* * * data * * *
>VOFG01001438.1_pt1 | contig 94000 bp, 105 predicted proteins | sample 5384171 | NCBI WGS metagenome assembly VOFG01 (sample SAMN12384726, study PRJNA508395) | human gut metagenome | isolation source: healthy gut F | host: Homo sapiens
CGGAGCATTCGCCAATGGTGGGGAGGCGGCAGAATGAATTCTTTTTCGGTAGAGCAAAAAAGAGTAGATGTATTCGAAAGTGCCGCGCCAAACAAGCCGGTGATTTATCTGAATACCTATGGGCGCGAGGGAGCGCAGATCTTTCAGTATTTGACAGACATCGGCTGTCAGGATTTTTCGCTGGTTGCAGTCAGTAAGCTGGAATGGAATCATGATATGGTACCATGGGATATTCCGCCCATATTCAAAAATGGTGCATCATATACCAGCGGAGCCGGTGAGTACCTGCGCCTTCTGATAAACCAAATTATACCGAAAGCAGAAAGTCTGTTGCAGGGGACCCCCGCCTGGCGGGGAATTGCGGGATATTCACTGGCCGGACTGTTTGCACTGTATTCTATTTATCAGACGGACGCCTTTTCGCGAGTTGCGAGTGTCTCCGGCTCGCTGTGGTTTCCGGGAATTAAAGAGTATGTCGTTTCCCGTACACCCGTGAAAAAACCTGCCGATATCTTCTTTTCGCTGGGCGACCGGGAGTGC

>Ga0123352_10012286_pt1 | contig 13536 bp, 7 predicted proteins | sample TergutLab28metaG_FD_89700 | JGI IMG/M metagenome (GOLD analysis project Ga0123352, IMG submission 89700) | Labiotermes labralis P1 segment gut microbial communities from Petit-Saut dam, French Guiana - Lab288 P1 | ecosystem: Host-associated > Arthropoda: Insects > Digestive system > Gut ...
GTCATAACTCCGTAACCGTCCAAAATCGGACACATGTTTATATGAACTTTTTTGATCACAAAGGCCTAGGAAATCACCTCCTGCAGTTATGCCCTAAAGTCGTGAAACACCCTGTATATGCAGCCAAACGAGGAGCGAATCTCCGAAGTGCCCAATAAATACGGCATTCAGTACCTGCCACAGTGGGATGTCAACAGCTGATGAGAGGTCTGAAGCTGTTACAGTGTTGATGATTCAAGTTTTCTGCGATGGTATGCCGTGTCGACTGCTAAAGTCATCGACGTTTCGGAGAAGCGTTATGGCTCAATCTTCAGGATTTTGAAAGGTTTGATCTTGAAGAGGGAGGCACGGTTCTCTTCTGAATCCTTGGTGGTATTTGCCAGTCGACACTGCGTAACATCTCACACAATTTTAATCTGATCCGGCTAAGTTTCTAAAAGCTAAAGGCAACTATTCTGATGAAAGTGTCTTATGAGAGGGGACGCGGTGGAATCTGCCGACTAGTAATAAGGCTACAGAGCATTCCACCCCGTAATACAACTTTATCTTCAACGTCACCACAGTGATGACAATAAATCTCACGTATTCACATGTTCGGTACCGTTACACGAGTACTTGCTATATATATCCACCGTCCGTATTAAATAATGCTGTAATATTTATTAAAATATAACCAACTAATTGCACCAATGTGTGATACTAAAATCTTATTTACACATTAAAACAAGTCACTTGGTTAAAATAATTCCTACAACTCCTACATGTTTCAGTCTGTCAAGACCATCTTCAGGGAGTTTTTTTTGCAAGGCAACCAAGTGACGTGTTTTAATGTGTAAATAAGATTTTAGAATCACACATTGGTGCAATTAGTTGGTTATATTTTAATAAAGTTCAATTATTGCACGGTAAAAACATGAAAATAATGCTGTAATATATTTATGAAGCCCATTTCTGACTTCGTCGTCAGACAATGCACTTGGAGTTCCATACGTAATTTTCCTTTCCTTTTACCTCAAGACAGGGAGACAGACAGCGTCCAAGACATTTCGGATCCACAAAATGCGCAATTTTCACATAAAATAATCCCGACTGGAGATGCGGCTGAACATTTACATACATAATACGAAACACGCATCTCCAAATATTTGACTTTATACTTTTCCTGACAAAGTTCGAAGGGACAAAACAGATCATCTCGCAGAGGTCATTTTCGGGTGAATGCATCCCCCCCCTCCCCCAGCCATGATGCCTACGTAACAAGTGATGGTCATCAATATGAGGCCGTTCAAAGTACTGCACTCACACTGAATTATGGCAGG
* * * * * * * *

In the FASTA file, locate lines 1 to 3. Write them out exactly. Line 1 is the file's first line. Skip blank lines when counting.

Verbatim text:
>VOFG01001438.1_pt1 | contig 94000 bp, 105 predicted proteins | sample 5384171 | NCBI WGS metagenome assembly VOFG01 (sample SAMN12384726, study PRJNA508395) | human gut metagenome | isolation source: healthy gut F | host: Homo sapiens
CGGAGCATTCGCCAATGGTGGGGAGGCGGCAGAATGAATTCTTTTTCGGTAGAGCAAAAAAGAGTAGATGTATTCGAAAGTGCCGCGCCAAACAAGCCGGTGATTTATCTGAATACCTATGGGCGCGAGGGAGCGCAGATCTTTCAGTATTTGACAGACATCGGCTGTCAGGATTTTTCGCTGGTTGCAGTCAGTAAGCTGGAATGGAATCATGATATGGTACCATGGGATATTCCGCCCATATTCAAAAATGGTGCATCATATACCAGCGGAGCCGGTGAGTACCTGCGCCTTCTGATAAACCAAATTATACCGAAAGCAGAAAGTCTGTTGCAGGGGACCCCCGCCTGGCGGGGAATTGCGGGATATTCACTGGCCGGACTGTTTGCACTGTATTCTATTTATCAGACGGACGCCTTTTCGCGAGTTGCGAGTGTCTCCGGCTCGCTGTGGTTTCCGGGAATTAAAGAGTATGTCGTTTCCCGTACACCCGTGAAAAAACCTGCCGATATCTTCTTTTCGCTGGGCGACCGGGAGTGC

>Ga0123352_10012286_pt1 | contig 13536 bp, 7 predicted proteins | sample TergutLab28metaG_FD_89700 | JGI IMG/M metagenome (GOLD analysis project Ga0123352, IMG submission 89700) | Labiotermes labralis P1 segment gut microbial communities from Petit-Saut dam, French Guiana - Lab288 P1 | ecosystem: Host-associated > Arthropoda: Insects > Digestive system > Gut ...